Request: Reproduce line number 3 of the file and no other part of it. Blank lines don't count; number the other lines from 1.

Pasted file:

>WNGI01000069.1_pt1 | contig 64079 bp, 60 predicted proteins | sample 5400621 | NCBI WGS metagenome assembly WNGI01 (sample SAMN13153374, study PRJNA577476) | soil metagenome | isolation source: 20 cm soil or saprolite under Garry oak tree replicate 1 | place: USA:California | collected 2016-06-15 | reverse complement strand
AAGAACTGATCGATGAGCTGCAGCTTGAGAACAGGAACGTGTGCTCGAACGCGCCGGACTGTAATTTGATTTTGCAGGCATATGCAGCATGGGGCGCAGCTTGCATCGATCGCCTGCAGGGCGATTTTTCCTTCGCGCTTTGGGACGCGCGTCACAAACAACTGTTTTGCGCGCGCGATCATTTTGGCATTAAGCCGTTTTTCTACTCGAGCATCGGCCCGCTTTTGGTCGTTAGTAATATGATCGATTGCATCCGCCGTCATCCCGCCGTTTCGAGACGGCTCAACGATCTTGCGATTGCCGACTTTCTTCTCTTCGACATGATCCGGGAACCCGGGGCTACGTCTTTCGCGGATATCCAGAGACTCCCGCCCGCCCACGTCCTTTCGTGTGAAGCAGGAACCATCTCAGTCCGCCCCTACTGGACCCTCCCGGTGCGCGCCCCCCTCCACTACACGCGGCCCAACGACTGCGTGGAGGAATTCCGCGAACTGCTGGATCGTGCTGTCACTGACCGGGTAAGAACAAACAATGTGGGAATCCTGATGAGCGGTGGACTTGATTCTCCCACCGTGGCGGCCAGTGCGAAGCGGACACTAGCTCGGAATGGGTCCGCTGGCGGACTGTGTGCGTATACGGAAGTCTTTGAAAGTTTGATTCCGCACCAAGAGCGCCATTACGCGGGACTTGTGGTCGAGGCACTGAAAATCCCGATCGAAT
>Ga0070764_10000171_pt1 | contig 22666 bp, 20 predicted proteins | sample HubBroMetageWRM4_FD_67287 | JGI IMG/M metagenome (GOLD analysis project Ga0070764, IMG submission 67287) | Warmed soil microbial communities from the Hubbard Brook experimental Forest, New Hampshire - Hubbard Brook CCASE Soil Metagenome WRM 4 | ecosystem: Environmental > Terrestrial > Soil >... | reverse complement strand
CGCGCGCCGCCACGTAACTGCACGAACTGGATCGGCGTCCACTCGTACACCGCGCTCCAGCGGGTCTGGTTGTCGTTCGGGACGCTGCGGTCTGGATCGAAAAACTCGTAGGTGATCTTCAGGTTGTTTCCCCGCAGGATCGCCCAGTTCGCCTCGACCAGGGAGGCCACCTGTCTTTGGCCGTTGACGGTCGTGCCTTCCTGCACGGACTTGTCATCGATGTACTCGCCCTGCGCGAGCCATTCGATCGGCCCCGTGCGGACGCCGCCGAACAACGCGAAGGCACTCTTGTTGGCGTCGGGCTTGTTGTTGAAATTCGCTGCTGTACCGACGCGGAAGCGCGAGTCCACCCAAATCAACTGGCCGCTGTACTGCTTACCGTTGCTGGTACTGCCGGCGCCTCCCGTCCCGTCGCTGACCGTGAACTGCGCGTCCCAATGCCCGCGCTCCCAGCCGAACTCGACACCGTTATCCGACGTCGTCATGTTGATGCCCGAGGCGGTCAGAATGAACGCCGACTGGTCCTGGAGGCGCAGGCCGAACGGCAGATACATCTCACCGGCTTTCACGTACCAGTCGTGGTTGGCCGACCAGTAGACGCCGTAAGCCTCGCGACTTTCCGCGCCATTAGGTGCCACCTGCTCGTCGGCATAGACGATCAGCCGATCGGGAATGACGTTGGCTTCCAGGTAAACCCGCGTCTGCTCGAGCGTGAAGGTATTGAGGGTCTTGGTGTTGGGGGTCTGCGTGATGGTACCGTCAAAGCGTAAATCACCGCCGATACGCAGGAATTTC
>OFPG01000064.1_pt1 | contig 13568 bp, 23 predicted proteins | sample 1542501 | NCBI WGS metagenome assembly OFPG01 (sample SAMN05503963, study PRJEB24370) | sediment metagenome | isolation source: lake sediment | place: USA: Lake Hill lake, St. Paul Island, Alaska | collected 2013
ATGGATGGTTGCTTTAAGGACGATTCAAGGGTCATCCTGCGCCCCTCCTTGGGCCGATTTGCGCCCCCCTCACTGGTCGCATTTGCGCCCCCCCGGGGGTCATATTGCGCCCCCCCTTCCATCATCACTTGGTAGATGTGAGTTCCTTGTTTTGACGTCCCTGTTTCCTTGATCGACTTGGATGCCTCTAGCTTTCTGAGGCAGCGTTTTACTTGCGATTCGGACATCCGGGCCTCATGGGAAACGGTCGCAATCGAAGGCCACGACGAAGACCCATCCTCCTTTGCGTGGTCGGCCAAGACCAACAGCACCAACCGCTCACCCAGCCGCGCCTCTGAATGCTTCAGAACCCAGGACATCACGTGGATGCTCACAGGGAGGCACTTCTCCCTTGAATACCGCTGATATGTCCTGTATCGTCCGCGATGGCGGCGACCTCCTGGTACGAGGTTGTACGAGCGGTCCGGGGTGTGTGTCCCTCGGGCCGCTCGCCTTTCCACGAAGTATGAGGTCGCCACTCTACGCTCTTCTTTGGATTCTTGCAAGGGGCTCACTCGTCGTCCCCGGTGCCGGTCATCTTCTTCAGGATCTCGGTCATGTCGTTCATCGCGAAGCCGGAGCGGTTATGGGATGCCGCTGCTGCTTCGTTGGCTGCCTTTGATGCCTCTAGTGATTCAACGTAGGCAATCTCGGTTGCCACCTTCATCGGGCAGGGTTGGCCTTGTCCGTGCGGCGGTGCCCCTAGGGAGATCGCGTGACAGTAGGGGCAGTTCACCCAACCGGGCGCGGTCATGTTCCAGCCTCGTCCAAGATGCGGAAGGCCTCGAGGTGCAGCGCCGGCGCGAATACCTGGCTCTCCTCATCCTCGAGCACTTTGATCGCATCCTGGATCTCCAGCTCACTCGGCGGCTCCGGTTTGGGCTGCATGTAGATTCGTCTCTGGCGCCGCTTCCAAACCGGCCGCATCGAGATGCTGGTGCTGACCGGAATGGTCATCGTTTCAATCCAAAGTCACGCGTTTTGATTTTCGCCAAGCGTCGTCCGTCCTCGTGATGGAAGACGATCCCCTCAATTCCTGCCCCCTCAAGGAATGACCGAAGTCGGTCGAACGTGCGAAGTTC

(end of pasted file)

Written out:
>Ga0070764_10000171_pt1 | contig 22666 bp, 20 predicted proteins | sample HubBroMetageWRM4_FD_67287 | JGI IMG/M metagenome (GOLD analysis project Ga0070764, IMG submission 67287) | Warmed soil microbial communities from the Hubbard Brook experimental Forest, New Hampshire - Hubbard Brook CCASE Soil Metagenome WRM 4 | ecosystem: Environmental > Terrestrial > Soil >... | reverse complement strand